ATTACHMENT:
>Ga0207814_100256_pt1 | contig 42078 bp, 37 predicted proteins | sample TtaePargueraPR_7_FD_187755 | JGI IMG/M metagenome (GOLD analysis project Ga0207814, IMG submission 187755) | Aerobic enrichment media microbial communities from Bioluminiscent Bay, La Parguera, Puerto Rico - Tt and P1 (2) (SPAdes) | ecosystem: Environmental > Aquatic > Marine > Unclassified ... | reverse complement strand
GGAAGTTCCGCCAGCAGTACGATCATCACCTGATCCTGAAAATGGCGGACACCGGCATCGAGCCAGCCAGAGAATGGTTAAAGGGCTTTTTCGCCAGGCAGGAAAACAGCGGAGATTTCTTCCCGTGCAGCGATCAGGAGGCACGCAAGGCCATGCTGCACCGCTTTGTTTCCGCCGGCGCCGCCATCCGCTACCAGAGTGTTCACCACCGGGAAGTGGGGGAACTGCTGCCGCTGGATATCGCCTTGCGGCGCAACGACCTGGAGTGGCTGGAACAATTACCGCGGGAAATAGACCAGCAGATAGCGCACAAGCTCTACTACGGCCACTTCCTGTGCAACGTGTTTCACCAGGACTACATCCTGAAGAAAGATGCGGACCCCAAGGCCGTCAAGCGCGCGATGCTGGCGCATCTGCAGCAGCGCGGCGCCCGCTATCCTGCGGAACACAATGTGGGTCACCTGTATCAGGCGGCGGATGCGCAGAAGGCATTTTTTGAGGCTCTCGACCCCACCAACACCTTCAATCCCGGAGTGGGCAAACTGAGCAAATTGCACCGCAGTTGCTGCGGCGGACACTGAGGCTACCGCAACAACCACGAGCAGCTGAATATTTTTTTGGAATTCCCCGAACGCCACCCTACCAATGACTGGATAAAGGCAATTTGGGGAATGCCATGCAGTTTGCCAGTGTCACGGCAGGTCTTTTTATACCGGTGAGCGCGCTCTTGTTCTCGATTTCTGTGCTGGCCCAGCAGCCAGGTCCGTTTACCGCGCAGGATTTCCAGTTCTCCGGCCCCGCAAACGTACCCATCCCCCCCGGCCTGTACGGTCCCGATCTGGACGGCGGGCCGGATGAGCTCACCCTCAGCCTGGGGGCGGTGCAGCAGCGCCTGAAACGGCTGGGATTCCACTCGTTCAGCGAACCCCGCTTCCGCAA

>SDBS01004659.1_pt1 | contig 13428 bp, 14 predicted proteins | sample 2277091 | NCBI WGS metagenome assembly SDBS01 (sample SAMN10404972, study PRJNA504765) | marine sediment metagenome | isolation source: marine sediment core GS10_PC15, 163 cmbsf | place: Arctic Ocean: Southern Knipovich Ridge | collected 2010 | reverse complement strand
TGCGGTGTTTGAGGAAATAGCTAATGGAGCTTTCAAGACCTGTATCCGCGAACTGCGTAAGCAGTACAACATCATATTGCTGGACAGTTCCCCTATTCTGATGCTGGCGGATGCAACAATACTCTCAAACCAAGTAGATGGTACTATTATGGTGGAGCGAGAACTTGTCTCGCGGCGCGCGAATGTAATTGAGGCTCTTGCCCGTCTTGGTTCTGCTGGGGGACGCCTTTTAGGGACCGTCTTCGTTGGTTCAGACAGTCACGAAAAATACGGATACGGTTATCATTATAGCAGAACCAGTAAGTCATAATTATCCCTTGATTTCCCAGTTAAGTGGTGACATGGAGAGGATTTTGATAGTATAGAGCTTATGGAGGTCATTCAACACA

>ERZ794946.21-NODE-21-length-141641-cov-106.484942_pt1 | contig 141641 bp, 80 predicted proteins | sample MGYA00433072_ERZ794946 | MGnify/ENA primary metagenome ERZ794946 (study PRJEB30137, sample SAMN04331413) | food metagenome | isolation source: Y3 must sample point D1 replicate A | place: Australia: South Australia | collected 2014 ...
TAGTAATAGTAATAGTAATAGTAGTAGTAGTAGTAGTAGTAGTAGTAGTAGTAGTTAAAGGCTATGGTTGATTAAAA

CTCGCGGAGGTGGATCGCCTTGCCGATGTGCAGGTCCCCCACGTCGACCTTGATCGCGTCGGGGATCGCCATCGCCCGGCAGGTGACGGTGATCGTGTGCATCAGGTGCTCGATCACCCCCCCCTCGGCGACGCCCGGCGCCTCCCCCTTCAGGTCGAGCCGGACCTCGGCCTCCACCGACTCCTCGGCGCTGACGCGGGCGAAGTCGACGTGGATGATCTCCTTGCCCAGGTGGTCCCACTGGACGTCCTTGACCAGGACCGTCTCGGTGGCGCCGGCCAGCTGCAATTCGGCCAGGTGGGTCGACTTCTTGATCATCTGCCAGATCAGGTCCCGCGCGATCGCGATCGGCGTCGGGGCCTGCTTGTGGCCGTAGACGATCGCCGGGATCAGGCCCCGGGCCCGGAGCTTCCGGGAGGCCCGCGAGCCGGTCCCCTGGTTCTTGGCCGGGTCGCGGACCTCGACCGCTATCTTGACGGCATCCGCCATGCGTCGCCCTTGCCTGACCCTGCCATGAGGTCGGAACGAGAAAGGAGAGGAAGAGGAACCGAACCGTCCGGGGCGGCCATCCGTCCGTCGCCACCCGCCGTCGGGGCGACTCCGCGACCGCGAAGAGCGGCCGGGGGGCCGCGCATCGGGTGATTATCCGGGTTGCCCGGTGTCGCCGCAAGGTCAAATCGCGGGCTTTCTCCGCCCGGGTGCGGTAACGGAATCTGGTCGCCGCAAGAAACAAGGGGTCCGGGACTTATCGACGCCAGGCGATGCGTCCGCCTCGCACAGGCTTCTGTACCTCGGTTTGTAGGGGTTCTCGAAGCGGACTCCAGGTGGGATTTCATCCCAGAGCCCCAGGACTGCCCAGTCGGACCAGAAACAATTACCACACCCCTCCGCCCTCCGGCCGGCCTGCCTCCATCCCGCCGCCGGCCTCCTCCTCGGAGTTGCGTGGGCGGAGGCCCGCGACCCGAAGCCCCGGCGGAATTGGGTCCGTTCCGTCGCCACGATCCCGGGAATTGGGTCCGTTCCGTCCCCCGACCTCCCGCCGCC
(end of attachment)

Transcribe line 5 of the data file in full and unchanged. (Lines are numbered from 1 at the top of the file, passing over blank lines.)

>ERZ794946.21-NODE-21-length-141641-cov-106.484942_pt1 | contig 141641 bp, 80 predicted proteins | sample MGYA00433072_ERZ794946 | MGnify/ENA primary metagenome ERZ794946 (study PRJEB30137, sample SAMN04331413) | food metagenome | isolation source: Y3 must sample point D1 replicate A | place: Australia: South Australia | collected 2014 ...